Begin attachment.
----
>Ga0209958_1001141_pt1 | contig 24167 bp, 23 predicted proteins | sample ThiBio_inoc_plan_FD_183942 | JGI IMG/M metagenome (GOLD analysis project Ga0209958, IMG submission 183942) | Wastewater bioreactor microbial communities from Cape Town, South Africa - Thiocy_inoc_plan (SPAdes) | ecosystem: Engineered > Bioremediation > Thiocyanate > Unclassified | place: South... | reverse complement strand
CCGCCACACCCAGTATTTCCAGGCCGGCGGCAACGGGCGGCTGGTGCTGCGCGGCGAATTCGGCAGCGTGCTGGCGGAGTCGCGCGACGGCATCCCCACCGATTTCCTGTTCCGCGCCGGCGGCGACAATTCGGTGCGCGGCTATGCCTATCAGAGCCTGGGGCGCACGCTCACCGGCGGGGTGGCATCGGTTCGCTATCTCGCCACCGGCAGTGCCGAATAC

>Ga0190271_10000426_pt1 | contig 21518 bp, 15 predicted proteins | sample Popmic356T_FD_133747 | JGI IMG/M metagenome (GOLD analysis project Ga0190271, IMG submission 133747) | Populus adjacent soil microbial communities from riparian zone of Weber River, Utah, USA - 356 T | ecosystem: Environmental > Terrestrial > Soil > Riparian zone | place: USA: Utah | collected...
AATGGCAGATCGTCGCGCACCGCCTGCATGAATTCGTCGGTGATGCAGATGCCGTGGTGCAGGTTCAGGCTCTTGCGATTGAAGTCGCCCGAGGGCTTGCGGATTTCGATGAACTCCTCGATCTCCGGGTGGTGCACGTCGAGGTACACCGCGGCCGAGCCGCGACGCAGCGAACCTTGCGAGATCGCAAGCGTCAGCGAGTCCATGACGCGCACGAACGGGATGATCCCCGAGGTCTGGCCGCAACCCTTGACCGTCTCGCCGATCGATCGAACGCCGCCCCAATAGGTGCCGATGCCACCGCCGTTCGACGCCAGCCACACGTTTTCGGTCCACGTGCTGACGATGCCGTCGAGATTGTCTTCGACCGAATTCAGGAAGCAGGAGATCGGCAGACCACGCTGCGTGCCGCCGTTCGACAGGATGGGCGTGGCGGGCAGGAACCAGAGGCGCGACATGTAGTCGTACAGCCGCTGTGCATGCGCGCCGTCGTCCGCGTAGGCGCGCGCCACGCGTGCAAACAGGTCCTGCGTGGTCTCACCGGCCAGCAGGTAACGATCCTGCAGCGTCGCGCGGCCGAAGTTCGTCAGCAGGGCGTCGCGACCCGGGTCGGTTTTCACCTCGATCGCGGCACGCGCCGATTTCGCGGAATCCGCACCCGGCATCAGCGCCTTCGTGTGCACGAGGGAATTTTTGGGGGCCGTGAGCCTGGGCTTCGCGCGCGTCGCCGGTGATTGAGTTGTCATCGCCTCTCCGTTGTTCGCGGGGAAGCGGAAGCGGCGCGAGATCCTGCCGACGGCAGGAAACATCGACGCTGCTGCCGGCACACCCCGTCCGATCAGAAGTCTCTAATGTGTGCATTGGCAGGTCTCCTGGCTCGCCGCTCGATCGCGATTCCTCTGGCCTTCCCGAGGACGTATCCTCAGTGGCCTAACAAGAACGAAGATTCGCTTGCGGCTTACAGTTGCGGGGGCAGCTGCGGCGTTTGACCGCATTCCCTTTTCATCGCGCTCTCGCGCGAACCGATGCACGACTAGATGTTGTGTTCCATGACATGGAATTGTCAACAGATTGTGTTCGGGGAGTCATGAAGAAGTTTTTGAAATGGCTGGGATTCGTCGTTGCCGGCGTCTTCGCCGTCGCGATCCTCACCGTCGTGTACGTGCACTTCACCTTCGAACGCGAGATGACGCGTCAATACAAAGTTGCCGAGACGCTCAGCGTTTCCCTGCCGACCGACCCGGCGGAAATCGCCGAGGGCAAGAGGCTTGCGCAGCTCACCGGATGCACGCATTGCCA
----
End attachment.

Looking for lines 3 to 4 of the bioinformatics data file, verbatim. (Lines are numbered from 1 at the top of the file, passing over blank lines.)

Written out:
>Ga0190271_10000426_pt1 | contig 21518 bp, 15 predicted proteins | sample Popmic356T_FD_133747 | JGI IMG/M metagenome (GOLD analysis project Ga0190271, IMG submission 133747) | Populus adjacent soil microbial communities from riparian zone of Weber River, Utah, USA - 356 T | ecosystem: Environmental > Terrestrial > Soil > Riparian zone | place: USA: Utah | collected...
AATGGCAGATCGTCGCGCACCGCCTGCATGAATTCGTCGGTGATGCAGATGCCGTGGTGCAGGTTCAGGCTCTTGCGATTGAAGTCGCCCGAGGGCTTGCGGATTTCGATGAACTCCTCGATCTCCGGGTGGTGCACGTCGAGGTACACCGCGGCCGAGCCGCGACGCAGCGAACCTTGCGAGATCGCAAGCGTCAGCGAGTCCATGACGCGCACGAACGGGATGATCCCCGAGGTCTGGCCGCAACCCTTGACCGTCTCGCCGATCGATCGAACGCCGCCCCAATAGGTGCCGATGCCACCGCCGTTCGACGCCAGCCACACGTTTTCGGTCCACGTGCTGACGATGCCGTCGAGATTGTCTTCGACCGAATTCAGGAAGCAGGAGATCGGCAGACCACGCTGCGTGCCGCCGTTCGACAGGATGGGCGTGGCGGGCAGGAACCAGAGGCGCGACATGTAGTCGTACAGCCGCTGTGCATGCGCGCCGTCGTCCGCGTAGGCGCGCGCCACGCGTGCAAACAGGTCCTGCGTGGTCTCACCGGCCAGCAGGTAACGATCCTGCAGCGTCGCGCGGCCGAAGTTCGTCAGCAGGGCGTCGCGACCCGGGTCGGTTTTCACCTCGATCGCGGCACGCGCCGATTTCGCGGAATCCGCACCCGGCATCAGCGCCTTCGTGTGCACGAGGGAATTTTTGGGGGCCGTGAGCCTGGGCTTCGCGCGCGTCGCCGGTGATTGAGTTGTCATCGCCTCTCCGTTGTTCGCGGGGAAGCGGAAGCGGCGCGAGATCCTGCCGACGGCAGGAAACATCGACGCTGCTGCCGGCACACCCCGTCCGATCAGAAGTCTCTAATGTGTGCATTGGCAGGTCTCCTGGCTCGCCGCTCGATCGCGATTCCTCTGGCCTTCCCGAGGACGTATCCTCAGTGGCCTAACAAGAACGAAGATTCGCTTGCGGCTTACAGTTGCGGGGGCAGCTGCGGCGTTTGACCGCATTCCCTTTTCATCGCGCTCTCGCGCGAACCGATGCACGACTAGATGTTGTGTTCCATGACATGGAATTGTCAACAGATTGTGTTCGGGGAGTCATGAAGAAGTTTTTGAAATGGCTGGGATTCGTCGTTGCCGGCGTCTTCGCCGTCGCGATCCTCACCGTCGTGTACGTGCACTTCACCTTCGAACGCGAGATGACGCGTCAATACAAAGTTGCCGAGACGCTCAGCGTTTCCCTGCCGACCGACCCGGCGGAAATCGCCGAGGGCAAGAGGCTTGCGCAGCTCACCGGATGCACGCATTGCCA